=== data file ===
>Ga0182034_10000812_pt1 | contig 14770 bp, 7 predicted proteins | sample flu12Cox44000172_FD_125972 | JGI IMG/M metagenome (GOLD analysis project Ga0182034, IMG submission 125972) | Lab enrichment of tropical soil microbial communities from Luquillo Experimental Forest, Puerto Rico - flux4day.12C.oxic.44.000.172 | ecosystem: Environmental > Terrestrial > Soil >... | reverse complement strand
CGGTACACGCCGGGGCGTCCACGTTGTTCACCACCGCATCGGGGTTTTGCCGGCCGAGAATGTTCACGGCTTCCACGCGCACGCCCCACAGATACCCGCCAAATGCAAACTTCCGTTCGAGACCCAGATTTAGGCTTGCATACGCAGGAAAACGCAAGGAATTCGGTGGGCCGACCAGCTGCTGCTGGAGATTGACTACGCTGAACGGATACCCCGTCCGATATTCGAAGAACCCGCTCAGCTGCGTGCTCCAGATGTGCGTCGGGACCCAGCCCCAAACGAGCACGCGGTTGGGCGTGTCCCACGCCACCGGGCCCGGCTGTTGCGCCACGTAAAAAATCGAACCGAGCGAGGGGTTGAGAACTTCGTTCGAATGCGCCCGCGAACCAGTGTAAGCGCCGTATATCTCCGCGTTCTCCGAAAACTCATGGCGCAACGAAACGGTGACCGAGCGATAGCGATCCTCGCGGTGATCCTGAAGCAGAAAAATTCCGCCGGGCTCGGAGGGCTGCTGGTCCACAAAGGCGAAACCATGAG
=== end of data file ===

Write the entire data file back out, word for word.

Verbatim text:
>Ga0182034_10000812_pt1 | contig 14770 bp, 7 predicted proteins | sample flu12Cox44000172_FD_125972 | JGI IMG/M metagenome (GOLD analysis project Ga0182034, IMG submission 125972) | Lab enrichment of tropical soil microbial communities from Luquillo Experimental Forest, Puerto Rico - flux4day.12C.oxic.44.000.172 | ecosystem: Environmental > Terrestrial > Soil >... | reverse complement strand
CGGTACACGCCGGGGCGTCCACGTTGTTCACCACCGCATCGGGGTTTTGCCGGCCGAGAATGTTCACGGCTTCCACGCGCACGCCCCACAGATACCCGCCAAATGCAAACTTCCGTTCGAGACCCAGATTTAGGCTTGCATACGCAGGAAAACGCAAGGAATTCGGTGGGCCGACCAGCTGCTGCTGGAGATTGACTACGCTGAACGGATACCCCGTCCGATATTCGAAGAACCCGCTCAGCTGCGTGCTCCAGATGTGCGTCGGGACCCAGCCCCAAACGAGCACGCGGTTGGGCGTGTCCCACGCCACCGGGCCCGGCTGTTGCGCCACGTAAAAAATCGAACCGAGCGAGGGGTTGAGAACTTCGTTCGAATGCGCCCGCGAACCAGTGTAAGCGCCGTATATCTCCGCGTTCTCCGAAAACTCATGGCGCAACGAAACGGTGACCGAGCGATAGCGATCCTCGCGGTGATCCTGAAGCAGAAAAATTCCGCCGGGCTCGGAGGGCTGCTGGTCCACAAAGGCGAAACCATGAG